March 15, 1998 – Sunday – 10:55 p.m.

I’m in Beattyville, Kentucky with Vince, Allen, Justin, Alex, Charlie, Kate, Sherlive, Shannon, and Ellen.  We are here working with Habitat for Humanity.  I’ve been asked to keep a detailed journal while on this trip, so I’ll try my best.

In a way all of this is ridiculously hilarious.  The guys are sleeping in a prison next to an inmate that is technically “in jail” but still gets to come and go as he pleases, and the girls are sleeping at the habitat house with a bunch of other girls with safety pins and other such nonsense pierced in their faces.  Three of the guys comedically made a competition out of who would be able to kiss the first girl while on this trip, but after seeing the girls here in eastern Kentucky, they quickly called everything off.

An older version of the briefcase boy at school is one of the “in-charge” guys at the habitat house.  If he becomes an important character this week, I’ll simply refer to him as Vista for a hilarious reason only our group of ten will understand.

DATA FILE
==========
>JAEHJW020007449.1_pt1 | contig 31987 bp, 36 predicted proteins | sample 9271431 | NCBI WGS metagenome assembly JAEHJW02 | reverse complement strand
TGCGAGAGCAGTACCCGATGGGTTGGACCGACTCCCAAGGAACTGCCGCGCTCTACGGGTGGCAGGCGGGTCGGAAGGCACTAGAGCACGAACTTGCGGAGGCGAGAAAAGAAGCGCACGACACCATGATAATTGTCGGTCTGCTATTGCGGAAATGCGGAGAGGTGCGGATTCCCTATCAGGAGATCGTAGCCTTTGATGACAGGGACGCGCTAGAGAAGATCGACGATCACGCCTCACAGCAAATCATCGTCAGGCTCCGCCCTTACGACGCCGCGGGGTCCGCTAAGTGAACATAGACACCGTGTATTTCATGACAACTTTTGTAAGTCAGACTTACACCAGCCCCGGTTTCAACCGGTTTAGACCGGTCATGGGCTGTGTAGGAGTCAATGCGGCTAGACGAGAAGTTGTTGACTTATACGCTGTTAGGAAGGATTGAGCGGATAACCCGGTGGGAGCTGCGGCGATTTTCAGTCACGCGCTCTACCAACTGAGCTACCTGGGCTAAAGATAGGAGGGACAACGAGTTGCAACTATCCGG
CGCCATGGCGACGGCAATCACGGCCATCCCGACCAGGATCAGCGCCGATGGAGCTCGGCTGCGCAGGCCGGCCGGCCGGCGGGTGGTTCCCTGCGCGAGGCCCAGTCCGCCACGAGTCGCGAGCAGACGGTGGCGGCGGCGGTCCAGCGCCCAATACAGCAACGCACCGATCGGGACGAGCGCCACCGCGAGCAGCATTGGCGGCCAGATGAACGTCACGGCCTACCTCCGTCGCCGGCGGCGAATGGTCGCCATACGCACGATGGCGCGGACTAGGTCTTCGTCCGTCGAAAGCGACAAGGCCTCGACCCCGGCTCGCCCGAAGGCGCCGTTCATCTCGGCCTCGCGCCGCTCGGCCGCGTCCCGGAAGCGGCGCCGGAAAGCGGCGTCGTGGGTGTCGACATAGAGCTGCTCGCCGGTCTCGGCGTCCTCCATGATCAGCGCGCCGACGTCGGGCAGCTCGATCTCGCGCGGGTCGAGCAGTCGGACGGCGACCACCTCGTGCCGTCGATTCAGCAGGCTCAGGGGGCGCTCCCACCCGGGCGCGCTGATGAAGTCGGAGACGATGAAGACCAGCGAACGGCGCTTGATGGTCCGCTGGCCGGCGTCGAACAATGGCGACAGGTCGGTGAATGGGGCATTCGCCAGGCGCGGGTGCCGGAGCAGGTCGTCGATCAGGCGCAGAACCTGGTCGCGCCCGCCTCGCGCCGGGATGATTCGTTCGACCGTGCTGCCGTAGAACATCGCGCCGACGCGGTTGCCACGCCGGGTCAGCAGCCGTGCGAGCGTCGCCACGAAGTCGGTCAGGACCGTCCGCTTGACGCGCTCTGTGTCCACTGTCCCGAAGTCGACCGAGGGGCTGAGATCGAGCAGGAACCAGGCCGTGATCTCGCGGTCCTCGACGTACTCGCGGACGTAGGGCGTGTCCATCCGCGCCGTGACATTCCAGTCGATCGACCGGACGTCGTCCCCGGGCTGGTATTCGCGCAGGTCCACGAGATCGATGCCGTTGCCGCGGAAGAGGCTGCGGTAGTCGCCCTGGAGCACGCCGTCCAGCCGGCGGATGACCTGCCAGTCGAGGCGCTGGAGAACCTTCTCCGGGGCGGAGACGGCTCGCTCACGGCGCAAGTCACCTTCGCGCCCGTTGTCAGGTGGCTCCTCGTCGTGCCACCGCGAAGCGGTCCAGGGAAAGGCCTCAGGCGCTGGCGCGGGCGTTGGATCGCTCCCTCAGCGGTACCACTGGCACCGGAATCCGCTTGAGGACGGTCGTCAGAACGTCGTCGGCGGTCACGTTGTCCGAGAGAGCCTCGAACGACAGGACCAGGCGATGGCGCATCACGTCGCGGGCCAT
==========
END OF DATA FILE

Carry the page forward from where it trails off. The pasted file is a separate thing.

Herman is the other guy’s name.  We’ll meet up with him at nine tomorrow to start working.

As for tonight, we went to Beattyville Christian Church, a nice country church.  The girls are having second thoughts about staying with the safety-pin head chicks, so the church will consider giving us their activity center for the week.  This is where we are now.  There is a drum set and our group brought a total of four guitars.  Constant noise surrounds me.

We’ve met some neat people and this church has welcomed us like Christians should and like Jesus would.

The surroundings are different though.  These mountains aren’t like western North Carolina mountains.  This is old coal mining country.  It feels very poor, whereas our region of North Carolina is covered in the wealthy summer houses of rich Floridians.

I’ve been in a quiet mood since we left Banner Elk.  I guess I just know all of these friends are about to vanish from my sight after graduation and I just try to linger in the fleeting moments of appreciated them.

I feel so different from everyone, yet we are all alike in so many ways.

We all have fears.  We all have loves.  We are all sinners, and we have all been forgiven.

Oh, and we all have eyes, very deep eyes.  I feel as if these new eyes here know a pain I have never known.

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